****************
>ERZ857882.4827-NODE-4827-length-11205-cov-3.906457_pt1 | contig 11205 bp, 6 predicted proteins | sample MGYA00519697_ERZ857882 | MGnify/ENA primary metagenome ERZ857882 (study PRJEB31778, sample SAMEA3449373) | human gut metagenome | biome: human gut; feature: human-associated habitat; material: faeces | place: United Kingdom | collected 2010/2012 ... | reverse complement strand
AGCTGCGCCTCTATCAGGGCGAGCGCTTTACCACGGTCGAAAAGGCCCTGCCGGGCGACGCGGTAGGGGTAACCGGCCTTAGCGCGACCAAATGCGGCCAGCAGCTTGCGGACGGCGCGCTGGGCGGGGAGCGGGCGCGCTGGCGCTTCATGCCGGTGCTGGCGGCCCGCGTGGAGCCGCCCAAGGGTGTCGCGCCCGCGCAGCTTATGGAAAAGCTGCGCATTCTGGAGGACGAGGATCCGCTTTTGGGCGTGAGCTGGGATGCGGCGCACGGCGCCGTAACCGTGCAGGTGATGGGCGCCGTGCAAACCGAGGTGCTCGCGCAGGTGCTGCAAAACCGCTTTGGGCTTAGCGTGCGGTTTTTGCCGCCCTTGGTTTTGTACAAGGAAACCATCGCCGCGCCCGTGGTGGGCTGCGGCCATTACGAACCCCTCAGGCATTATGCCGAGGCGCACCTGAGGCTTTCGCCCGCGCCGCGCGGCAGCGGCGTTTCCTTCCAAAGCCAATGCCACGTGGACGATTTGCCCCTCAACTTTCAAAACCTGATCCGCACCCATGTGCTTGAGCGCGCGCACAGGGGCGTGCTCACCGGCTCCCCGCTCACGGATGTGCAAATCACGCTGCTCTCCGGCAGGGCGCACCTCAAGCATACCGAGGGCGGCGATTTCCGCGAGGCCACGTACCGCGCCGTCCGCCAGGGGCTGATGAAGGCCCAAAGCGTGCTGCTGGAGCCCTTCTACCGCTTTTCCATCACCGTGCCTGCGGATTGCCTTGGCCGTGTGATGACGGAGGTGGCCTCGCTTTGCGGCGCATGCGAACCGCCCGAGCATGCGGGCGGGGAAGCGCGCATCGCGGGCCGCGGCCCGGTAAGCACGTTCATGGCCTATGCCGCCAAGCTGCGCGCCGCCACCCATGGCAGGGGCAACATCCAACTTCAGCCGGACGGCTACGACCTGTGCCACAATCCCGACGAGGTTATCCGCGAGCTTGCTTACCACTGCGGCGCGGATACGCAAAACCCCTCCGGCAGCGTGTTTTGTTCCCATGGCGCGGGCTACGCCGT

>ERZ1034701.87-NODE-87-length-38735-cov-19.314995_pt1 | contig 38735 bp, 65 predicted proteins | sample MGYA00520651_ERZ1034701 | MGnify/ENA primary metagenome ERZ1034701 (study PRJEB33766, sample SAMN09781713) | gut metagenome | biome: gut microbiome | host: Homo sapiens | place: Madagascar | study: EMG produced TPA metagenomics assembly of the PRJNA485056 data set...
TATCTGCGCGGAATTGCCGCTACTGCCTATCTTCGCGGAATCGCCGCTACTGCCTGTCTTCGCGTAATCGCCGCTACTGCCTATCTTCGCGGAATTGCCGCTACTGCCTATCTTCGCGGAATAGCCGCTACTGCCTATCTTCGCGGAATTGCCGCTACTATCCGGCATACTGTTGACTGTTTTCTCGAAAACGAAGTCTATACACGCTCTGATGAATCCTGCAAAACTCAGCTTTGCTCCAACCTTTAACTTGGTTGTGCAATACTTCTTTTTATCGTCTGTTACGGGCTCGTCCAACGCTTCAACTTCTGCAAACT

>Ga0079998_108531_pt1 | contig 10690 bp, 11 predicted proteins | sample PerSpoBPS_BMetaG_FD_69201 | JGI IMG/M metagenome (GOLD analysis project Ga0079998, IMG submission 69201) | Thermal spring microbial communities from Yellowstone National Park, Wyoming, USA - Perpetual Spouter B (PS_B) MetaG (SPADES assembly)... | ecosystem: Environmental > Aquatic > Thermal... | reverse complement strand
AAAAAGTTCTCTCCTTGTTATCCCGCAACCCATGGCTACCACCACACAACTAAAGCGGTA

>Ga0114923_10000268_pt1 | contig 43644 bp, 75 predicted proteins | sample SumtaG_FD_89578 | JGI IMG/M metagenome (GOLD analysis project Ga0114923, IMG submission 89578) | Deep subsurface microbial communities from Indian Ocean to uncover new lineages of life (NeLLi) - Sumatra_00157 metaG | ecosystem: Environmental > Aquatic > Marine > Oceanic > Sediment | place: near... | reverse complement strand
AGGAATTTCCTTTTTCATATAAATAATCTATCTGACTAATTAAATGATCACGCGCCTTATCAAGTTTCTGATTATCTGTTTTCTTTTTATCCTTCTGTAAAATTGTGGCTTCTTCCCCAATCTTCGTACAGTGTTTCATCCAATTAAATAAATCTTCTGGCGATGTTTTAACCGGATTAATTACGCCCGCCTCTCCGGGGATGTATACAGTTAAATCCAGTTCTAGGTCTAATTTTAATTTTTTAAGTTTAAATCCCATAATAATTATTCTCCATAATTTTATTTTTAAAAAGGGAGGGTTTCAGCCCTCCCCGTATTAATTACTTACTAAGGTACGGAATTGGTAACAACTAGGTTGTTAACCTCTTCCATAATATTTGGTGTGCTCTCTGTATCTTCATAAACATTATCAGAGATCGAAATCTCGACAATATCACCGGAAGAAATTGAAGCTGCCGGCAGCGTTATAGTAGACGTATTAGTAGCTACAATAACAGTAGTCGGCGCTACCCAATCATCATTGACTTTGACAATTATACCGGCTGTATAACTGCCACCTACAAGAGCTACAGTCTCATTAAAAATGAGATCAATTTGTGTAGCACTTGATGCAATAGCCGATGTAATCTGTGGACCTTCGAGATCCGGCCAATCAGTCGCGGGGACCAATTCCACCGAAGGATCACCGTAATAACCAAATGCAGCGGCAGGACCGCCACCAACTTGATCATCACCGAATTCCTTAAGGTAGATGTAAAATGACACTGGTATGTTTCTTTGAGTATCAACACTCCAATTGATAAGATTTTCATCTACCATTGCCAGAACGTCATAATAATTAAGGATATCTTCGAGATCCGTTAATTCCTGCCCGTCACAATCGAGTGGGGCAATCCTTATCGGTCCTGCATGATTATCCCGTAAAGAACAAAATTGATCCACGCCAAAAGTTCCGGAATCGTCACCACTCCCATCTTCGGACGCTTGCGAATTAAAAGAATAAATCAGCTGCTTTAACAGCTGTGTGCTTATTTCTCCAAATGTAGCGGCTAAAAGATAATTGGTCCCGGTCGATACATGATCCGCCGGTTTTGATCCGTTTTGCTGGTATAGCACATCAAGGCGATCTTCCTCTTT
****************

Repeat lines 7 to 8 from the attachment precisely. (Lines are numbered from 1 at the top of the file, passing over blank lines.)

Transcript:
>Ga0114923_10000268_pt1 | contig 43644 bp, 75 predicted proteins | sample SumtaG_FD_89578 | JGI IMG/M metagenome (GOLD analysis project Ga0114923, IMG submission 89578) | Deep subsurface microbial communities from Indian Ocean to uncover new lineages of life (NeLLi) - Sumatra_00157 metaG | ecosystem: Environmental > Aquatic > Marine > Oceanic > Sediment | place: near... | reverse complement strand
AGGAATTTCCTTTTTCATATAAATAATCTATCTGACTAATTAAATGATCACGCGCCTTATCAAGTTTCTGATTATCTGTTTTCTTTTTATCCTTCTGTAAAATTGTGGCTTCTTCCCCAATCTTCGTACAGTGTTTCATCCAATTAAATAAATCTTCTGGCGATGTTTTAACCGGATTAATTACGCCCGCCTCTCCGGGGATGTATACAGTTAAATCCAGTTCTAGGTCTAATTTTAATTTTTTAAGTTTAAATCCCATAATAATTATTCTCCATAATTTTATTTTTAAAAAGGGAGGGTTTCAGCCCTCCCCGTATTAATTACTTACTAAGGTACGGAATTGGTAACAACTAGGTTGTTAACCTCTTCCATAATATTTGGTGTGCTCTCTGTATCTTCATAAACATTATCAGAGATCGAAATCTCGACAATATCACCGGAAGAAATTGAAGCTGCCGGCAGCGTTATAGTAGACGTATTAGTAGCTACAATAACAGTAGTCGGCGCTACCCAATCATCATTGACTTTGACAATTATACCGGCTGTATAACTGCCACCTACAAGAGCTACAGTCTCATTAAAAATGAGATCAATTTGTGTAGCACTTGATGCAATAGCCGATGTAATCTGTGGACCTTCGAGATCCGGCCAATCAGTCGCGGGGACCAATTCCACCGAAGGATCACCGTAATAACCAAATGCAGCGGCAGGACCGCCACCAACTTGATCATCACCGAATTCCTTAAGGTAGATGTAAAATGACACTGGTATGTTTCTTTGAGTATCAACACTCCAATTGATAAGATTTTCATCTACCATTGCCAGAACGTCATAATAATTAAGGATATCTTCGAGATCCGTTAATTCCTGCCCGTCACAATCGAGTGGGGCAATCCTTATCGGTCCTGCATGATTATCCCGTAAAGAACAAAATTGATCCACGCCAAAAGTTCCGGAATCGTCACCACTCCCATCTTCGGACGCTTGCGAATTAAAAGAATAAATCAGCTGCTTTAACAGCTGTGTGCTTATTTCTCCAAATGTAGCGGCTAAAAGATAATTGGTCCCGGTCGATACATGATCCGCCGGTTTTGATCCGTTTTGCTGGTATAGCACATCAAGGCGATCTTCCTCTTT